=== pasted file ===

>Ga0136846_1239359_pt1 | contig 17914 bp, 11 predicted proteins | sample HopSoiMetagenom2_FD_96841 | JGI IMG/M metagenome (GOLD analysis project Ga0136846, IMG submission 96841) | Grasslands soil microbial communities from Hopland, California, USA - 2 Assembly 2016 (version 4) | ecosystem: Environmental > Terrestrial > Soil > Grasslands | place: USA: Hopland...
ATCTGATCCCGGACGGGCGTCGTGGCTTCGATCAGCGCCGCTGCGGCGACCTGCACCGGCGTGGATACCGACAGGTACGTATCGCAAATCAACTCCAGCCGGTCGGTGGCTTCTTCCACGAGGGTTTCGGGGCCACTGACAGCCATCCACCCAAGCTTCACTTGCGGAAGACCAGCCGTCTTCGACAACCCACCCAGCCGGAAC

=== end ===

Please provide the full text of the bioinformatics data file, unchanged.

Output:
>Ga0136846_1239359_pt1 | contig 17914 bp, 11 predicted proteins | sample HopSoiMetagenom2_FD_96841 | JGI IMG/M metagenome (GOLD analysis project Ga0136846, IMG submission 96841) | Grasslands soil microbial communities from Hopland, California, USA - 2 Assembly 2016 (version 4) | ecosystem: Environmental > Terrestrial > Soil > Grasslands | place: USA: Hopland...
ATCTGATCCCGGACGGGCGTCGTGGCTTCGATCAGCGCCGCTGCGGCGACCTGCACCGGCGTGGATACCGACAGGTACGTATCGCAAATCAACTCCAGCCGGTCGGTGGCTTCTTCCACGAGGGTTTCGGGGCCACTGACAGCCATCCACCCAAGCTTCACTTGCGGAAGACCAGCCGTCTTCGACAACCCACCCAGCCGGAAC